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25-5 07-18-2012 06:07 PM

copper fouling
I have a new M1A Nat. Match. I understand to break in the barrel must be cleaned of copper and other crud. I understand the drill and will do so for break in. However, on one of the shooting shows a military marksman was cleaning an M16. He stated that after cleaning the copper out he was shooting 1 to 1.5 MOA until after about 40 shots at which time he began shooting .5 MOA. He said to leave the copper alone until around 900 to 1000 rounds, and the MOA starts to fail. My undestanding is that fouling adversely affects accuracy of 5.56 or 7.62. Experienced comments would be appreciated.

JonM 07-18-2012 06:44 PM

I dont try and clean copper out of a bore i just get the powder fouling out. Couple of clp or some hoppes wet patches run a brush down the bore once or twice to break the carbon up and then patches. Wet patch with clp if its getting stored.

It takes a lot of effort to de-copper a bore. Your bore will wear out through muzzle or throat erosion long before copper fouling becomes an issue. You can actually do more harm to the barrel through excesive efforts at copper removal. Harsh chemicals like sweets copper solvent will pit steel.

Benchrest shooters get crazed with barrel cleaning. I just dont think you need any great herculean efforts there. If it takes you more than 15-20 minutes to clean a gun i think your doing too much.

Just my opinion take it for what its worth.

therewolf 07-18-2012 09:24 PM

I had an extreme case of a copper fouled bore with a dirty Garand with nearly

disastrous results. When the bore gets so fouled your

recoil and muzzle blast starts to increase noticeably, try

@ a teaspoon of Dawn, with half a pint of Janitor's Ammonia,

and half a pint of water, well shaken. Clean the bore with patches of

the mixture with dry patches, for a couple passes, then soak the barrel with a

patch of Dexron or Mercon ATF for a few hours.

Rinse and repeat until your patches stop coming

out blue.

TLuker 07-18-2012 09:36 PM

I think every gun is different. Some take a few fouling shots after cleaning and others take a lot more before they start shooting great again. I also think every gun is different as to when fouling will make groups open up and POI change. I've heard clean after 20, 30, 100, 300, and never clean. It's just something you have to play with for your gun and see what it likes. :)

Chandler51 07-19-2012 02:10 AM

FWIW, I practice pretty much what JonM described, and it has worked for me.

I saw the ep you were speaking of, and given the fact the guy was an Army SF Sniper, I'd tend to defer to his knowledge and experience.

But that's just me.

The_Kid 07-19-2012 06:03 AM

Breaking in a barrel reduces copper fouling. As was said before, all guns are different; I'll add that all loads are different. I have loads that shoot best clean bore, some fouled and some loads shoot the same fouled or clean, copper or carbon.

This question does not have a definitive answer.

locutus 07-19-2012 03:06 PM

The best and easiest way to clean copper out of your bore is the Outer's electrochemical "Foul Out" system.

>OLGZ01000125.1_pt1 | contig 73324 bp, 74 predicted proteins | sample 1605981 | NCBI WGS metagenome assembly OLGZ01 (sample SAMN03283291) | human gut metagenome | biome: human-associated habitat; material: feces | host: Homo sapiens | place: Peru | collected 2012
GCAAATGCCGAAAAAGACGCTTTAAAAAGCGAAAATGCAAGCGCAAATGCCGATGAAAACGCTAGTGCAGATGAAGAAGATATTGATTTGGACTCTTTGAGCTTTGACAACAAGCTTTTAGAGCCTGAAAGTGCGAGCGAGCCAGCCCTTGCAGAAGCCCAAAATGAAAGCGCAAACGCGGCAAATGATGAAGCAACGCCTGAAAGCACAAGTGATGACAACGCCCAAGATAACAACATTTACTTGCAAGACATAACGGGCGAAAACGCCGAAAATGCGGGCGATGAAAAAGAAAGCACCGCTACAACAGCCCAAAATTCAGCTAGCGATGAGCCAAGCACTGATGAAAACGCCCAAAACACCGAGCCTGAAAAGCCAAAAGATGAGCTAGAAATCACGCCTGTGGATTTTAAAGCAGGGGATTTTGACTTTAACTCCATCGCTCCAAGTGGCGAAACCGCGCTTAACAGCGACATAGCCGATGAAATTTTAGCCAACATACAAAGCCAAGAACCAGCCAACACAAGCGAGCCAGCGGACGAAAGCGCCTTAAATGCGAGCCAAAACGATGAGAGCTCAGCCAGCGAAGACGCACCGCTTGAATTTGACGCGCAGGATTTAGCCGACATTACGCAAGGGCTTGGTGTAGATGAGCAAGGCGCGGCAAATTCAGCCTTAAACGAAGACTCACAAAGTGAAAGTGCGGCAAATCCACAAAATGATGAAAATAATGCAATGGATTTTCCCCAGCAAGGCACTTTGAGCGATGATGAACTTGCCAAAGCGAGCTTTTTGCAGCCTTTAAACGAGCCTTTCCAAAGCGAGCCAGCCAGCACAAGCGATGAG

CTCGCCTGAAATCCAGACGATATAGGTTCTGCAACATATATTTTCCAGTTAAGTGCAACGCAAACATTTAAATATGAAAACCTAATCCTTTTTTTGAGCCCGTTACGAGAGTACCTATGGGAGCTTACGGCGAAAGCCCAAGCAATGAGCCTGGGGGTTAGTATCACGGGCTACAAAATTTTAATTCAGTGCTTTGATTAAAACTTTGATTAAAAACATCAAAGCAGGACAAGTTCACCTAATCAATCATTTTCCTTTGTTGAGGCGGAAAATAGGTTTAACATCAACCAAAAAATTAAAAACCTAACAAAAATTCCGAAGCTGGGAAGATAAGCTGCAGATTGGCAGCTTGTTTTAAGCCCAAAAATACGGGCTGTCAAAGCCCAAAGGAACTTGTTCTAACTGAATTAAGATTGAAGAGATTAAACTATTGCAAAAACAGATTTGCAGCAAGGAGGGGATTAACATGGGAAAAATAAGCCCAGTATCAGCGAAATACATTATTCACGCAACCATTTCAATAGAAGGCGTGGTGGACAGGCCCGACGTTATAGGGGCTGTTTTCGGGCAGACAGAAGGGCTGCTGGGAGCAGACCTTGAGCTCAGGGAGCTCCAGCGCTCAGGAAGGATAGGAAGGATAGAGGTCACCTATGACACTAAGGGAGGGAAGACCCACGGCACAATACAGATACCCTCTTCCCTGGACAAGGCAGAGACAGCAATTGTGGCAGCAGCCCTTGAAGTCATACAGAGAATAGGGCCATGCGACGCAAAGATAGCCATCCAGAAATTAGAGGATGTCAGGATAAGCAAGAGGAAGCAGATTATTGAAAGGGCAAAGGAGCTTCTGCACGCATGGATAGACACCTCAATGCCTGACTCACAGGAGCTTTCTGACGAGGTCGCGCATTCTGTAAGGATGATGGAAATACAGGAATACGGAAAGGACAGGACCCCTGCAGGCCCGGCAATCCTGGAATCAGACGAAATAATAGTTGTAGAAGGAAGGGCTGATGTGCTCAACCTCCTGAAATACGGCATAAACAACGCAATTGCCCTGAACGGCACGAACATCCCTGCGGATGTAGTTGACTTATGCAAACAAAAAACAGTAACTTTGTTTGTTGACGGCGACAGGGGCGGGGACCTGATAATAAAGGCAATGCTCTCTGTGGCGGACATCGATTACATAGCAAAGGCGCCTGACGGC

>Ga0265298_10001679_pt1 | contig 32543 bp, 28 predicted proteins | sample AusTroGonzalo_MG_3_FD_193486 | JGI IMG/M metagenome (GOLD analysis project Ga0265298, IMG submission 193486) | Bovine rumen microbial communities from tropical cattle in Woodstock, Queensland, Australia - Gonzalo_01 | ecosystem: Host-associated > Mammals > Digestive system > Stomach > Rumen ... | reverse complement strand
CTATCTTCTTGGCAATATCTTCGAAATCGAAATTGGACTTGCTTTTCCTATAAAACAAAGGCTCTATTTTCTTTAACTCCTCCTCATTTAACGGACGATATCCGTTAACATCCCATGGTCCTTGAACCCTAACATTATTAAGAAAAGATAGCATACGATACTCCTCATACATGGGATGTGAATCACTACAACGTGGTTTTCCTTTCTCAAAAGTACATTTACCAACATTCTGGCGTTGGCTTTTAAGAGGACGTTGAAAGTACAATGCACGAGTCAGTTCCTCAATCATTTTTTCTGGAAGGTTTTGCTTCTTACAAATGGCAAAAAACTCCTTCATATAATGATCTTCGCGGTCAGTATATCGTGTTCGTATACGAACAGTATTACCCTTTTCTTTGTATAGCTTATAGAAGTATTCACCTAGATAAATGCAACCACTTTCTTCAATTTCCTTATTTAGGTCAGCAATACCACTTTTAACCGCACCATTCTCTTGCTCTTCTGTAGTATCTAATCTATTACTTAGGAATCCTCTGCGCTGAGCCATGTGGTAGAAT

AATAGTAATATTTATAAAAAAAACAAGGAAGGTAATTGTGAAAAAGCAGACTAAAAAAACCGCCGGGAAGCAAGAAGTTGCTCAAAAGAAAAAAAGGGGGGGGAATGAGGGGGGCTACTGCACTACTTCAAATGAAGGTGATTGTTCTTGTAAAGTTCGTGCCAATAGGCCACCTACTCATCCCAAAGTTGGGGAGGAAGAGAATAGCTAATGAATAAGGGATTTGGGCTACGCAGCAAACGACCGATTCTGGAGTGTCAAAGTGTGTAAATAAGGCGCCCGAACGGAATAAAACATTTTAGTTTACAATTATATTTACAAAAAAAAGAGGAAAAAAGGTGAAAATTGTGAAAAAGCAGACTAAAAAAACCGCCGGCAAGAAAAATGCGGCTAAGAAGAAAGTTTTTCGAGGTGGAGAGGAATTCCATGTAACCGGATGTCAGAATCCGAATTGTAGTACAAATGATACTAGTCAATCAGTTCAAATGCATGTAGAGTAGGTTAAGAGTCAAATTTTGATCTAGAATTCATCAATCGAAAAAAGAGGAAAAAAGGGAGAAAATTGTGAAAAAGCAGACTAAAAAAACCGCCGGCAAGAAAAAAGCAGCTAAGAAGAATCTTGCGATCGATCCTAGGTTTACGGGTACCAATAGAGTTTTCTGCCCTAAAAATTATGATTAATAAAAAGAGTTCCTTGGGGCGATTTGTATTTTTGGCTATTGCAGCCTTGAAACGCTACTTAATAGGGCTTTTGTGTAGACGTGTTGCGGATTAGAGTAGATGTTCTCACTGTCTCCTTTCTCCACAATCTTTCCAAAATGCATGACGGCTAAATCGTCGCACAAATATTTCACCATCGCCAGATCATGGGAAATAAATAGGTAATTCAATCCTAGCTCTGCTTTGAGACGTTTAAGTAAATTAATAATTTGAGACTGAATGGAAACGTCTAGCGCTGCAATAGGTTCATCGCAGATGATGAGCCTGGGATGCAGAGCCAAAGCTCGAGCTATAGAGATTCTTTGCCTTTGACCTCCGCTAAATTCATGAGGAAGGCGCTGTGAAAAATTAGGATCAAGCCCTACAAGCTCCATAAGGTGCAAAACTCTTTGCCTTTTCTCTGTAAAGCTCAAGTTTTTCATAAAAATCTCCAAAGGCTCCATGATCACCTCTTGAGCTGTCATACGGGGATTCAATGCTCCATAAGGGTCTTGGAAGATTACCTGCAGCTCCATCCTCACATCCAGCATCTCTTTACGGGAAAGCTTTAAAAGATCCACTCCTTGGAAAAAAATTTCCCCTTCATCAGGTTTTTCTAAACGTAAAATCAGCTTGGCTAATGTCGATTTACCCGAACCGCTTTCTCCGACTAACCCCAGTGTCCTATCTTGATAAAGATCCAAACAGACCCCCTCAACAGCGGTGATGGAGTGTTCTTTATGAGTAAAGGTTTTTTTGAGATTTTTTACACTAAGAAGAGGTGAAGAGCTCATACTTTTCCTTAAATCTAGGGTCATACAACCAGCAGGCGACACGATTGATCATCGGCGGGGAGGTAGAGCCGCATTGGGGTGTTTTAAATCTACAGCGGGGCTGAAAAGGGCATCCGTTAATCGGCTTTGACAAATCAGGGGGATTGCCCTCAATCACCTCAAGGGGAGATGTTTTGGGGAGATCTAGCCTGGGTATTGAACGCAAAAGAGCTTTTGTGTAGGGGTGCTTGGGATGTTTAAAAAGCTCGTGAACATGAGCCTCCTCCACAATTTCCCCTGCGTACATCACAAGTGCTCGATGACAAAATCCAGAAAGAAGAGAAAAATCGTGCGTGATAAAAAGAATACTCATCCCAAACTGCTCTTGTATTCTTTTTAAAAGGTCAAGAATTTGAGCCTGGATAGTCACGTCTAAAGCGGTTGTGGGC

Fast, easy, and no wear on the bore.

BlueTurf 07-22-2012 11:41 PM

I have tried several liquid solvents that were designed for copper fouling removal such as Sweet's 7.62, Shooter's Choice, Butch's Bore Shine, Montana Extreme, etc. but the best stuff I have found is an aerosol foaming bore cleaner called Wipe-Out. I leave it in the bore for about three hours and it effectively and safely removes the copper fouling.

To each his own but I do not see the logic between letting copper fouling build up in the barrel. The copper was not in the barrel when it was made so it seems to me accumulated copper fouling would have an adverse effect on the bore twist. Well, there will always be more than enough experts out there, but these are my thoughts.

RustyShackleford101 07-23-2012 02:03 AM

I saw a program on guns and ammo tv. It had an army sniper talking about weapons maintenance. He said with the rifle like it was, it shot half minute groups. Upon removing the copper, the groups opened up to 1 1/2 inch the came back down to half minute in about 40 rounds. So is what I'm hearing that a little copper helps accuracy and too much degrades it? I was confused but I don't doubt our men and women who put their lives on the line. Anybody hear anything similar?

The_Kid 07-23-2012 03:34 AM


Originally Posted by RustyShackleford101 (Post 878759)
Upon removing the copper, the groups opened up to 1 1/2 inch the came back down to half minute in about 40 rounds. So is what I'm hearing that a little copper helps accuracy and too much degrades it?

How a rifle reacts to copper fouling is load specific. Take my shot today...
That missed the 1 inch target by about an inch at 350 yards. That was a perfectly clean bore.

This was shot taken 9 days before that one, with a copper and carbon fouled bore. Same distance same target with less than 1/2moa deviation.

Other loads I've developed will have a POI shift/ accuracy drop. This one is about 2moa.
I'll skip the second shot and go to the third.
If I would have kept on shooting it would have fouled to the condition that shot well, but since I don't want to waste reloading components, I don't use that load anymore.

I now load develop in an attempt to find loads that don't have a clean/fouled bore deviation... and have done so successfully in all my rifles. The sniper you speak of simply doesn't have ammo tailored to his specific rifle.

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